Investment firm buys controlling interest in Ancestry
Lots of reader questions coming in to The Legal Genealogist in the last few days all focus on one issue: “What do you think of the sale of Ancestry?”
The questions come from the announcement this week that Blackstone — a New York-based investment firm — had agreed to buy a 75% stake in Ancestry from other investment firms, Silver Lake, Spectrum Equity and Permira. The other 25% will continue to be held by GIC, an investment fund based in Singapore.1
So… what do I think of the buy-out of some investment company interests by other investment company interests?
Not a single darned thing… until and unless we see if the outcome is a shift in focus by the new controlling interests.
First off, there’s nothing any individual Ancestry subscriber can do about this kind of big money ownership. It’s a fact of life in the business world these days, and genealogy is big business. If we want to use the resources of a company like Ancestry, we’re accepting the simple reality that the owners are going to be big financial firms whose one and only interest in us is how much we’re willing to pay.
Oh, sure, we can end our subscriptions, pull our DNA test results, and break off all connection with Ancestry. But why? Because one big business interest bought out another big business interest? The new buyers here have been big investors in things like Hilton.2 I’m not going to switch hotels because of that.
Secondly, there’s an enormous amount of inertia in the operation of any business, and the bigger the business the more powerful the tendency not to change things. Changing course — even for the better — is hard and takes time and significant effort. Since Ancestry today has and for the foreseeable future will have a ton of features I want to use in my research, I’m not going to do a thing differently than I do today.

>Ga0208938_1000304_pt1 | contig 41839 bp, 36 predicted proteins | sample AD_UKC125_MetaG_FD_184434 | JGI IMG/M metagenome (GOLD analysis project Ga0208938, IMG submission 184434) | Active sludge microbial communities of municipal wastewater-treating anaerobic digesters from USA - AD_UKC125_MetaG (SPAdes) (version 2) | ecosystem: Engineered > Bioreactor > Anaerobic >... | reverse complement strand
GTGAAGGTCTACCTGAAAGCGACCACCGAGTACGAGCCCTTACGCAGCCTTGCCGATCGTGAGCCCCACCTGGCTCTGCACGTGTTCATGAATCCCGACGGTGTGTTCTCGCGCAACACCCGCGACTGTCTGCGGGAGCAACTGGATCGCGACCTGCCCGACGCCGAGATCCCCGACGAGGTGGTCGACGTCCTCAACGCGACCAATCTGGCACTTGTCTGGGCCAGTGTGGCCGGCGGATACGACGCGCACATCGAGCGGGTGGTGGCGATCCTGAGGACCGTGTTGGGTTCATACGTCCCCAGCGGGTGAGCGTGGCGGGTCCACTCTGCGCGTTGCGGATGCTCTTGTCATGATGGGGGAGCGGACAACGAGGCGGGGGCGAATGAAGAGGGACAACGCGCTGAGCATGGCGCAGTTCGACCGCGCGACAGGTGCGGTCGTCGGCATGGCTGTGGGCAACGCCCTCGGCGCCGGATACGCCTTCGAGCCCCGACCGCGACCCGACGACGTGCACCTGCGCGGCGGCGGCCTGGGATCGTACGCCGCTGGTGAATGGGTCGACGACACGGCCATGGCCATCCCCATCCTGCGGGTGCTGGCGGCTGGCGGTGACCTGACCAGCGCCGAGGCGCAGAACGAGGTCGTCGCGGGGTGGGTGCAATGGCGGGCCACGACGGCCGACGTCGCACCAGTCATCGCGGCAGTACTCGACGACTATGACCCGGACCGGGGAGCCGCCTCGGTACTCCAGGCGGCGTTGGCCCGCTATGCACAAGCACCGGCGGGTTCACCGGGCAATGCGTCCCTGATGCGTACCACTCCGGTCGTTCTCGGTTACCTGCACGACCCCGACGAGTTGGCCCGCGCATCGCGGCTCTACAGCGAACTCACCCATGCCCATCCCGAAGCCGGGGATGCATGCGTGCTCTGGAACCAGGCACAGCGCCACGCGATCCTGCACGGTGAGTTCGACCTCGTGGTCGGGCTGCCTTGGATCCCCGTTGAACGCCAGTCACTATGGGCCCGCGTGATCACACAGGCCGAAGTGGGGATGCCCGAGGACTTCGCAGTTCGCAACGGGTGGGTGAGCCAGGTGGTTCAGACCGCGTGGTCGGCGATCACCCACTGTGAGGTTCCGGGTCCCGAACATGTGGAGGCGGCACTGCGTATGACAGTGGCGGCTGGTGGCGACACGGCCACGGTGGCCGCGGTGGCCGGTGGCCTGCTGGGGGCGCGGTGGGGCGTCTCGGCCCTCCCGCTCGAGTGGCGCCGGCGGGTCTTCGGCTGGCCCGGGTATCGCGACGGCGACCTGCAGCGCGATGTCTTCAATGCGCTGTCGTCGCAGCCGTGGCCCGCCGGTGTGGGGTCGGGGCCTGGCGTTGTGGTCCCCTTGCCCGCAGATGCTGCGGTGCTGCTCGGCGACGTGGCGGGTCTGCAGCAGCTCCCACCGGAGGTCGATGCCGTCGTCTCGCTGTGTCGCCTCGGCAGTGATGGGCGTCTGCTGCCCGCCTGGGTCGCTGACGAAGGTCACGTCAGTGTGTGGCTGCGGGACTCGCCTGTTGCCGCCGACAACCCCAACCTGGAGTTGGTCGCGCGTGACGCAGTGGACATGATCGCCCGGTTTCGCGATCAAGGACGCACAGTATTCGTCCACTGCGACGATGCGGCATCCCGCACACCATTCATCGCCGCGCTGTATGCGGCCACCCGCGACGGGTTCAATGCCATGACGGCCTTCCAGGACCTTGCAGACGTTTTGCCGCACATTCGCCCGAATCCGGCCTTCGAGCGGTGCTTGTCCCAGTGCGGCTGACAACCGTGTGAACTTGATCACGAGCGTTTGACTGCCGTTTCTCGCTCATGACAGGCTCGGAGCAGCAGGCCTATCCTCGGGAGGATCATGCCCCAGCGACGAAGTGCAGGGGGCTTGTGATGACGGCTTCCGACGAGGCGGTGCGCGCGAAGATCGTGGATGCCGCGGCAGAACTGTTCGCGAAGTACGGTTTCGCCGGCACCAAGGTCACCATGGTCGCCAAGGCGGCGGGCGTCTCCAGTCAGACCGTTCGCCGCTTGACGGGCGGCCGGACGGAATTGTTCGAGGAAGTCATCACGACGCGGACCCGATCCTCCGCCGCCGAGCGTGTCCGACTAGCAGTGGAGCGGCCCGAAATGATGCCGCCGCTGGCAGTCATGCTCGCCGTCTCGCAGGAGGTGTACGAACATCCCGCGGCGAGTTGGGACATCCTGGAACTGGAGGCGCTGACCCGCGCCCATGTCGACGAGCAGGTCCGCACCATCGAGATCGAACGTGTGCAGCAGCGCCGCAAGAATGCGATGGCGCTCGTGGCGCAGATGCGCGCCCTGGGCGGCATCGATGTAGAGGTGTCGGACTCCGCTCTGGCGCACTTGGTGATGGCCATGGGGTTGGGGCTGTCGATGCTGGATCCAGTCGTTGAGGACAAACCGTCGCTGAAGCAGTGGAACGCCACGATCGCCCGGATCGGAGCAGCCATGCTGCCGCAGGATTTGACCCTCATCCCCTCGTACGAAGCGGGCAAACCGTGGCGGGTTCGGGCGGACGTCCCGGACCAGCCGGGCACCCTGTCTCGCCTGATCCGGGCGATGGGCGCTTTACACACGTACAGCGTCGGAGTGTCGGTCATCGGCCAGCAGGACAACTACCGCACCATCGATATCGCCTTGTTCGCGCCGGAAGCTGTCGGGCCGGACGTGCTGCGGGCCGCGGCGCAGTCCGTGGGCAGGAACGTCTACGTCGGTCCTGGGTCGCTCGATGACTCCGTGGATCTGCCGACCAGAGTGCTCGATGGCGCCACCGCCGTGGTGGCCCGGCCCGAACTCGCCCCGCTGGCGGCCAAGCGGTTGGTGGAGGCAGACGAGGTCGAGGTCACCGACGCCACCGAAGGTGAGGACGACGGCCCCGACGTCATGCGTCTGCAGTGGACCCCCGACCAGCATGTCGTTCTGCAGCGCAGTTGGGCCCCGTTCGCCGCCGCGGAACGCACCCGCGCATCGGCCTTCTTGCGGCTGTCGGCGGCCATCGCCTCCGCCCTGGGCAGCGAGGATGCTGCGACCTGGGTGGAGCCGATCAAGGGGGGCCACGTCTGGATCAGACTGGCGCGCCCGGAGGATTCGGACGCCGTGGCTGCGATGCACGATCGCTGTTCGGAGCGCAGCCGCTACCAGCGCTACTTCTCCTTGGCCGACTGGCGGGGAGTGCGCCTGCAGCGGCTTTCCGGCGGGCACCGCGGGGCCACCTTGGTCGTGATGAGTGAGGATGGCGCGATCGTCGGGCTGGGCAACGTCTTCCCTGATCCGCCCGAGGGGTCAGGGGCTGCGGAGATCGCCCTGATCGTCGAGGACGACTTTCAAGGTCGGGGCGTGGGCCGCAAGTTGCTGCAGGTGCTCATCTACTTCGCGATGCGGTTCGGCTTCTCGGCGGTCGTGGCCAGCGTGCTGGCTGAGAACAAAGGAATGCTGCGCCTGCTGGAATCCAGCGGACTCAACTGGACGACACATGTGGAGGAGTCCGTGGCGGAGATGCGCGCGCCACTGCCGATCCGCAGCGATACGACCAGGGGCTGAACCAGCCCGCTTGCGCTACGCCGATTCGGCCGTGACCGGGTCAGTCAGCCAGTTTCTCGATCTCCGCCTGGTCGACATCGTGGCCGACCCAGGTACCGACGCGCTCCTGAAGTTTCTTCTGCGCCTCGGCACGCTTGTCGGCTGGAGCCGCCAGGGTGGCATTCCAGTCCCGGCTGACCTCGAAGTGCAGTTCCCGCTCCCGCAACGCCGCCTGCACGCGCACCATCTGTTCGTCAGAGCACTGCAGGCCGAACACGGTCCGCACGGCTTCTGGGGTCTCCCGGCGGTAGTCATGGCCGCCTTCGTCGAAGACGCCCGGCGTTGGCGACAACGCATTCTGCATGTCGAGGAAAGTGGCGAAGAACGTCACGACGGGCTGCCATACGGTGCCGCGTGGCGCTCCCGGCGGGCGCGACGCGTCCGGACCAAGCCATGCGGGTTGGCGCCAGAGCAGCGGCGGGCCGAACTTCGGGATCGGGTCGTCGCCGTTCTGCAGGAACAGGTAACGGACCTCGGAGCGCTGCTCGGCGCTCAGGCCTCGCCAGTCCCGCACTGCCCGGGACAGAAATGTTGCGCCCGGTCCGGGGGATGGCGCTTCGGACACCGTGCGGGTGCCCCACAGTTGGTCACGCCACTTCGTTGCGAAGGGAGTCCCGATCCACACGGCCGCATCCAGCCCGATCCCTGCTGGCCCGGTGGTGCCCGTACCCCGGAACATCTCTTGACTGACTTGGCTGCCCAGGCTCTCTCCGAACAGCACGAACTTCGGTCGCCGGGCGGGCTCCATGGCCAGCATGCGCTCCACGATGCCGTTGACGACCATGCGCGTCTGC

Now… that’s not carte blanche to Ancestry or to any company taking my money to disregard my needs and those of my fellow researchers as we move forward. If we should see a course change, for good or for ill, we can decide at that time what we can and should do in response. I certainly hope things might improve, in which case I’ll offer thanks and kudos. If they should begin to change for the worse, I’ll decide then what action I might be able to take as a subscriber, including walking with my dollars.
But in the meantime, what do I think about the sale of Ancestry?
I think it’s business as usual.
And — for now — I’m not changing a thing in my own business dealings with Ancestry.
Cite/link to this post: Judy G. Russell, “Business as usual,” The Legal Genealogist (https://www.legalgenealogist.com/blog : posted 7 Aug 2020).
- See e.g. Chibuike Oguh, “Blackstone to acquire Ancestry.com for $4.7 billion,” Reuters.com, posted 5 Aug 2020 (https://www.reuters.com/ : accessed 7 Aug 2020). ↩
- See Wikipedia (https://www.wikipedia.com), “The Blackstone Group,” rev. 5 Aug 2020. ↩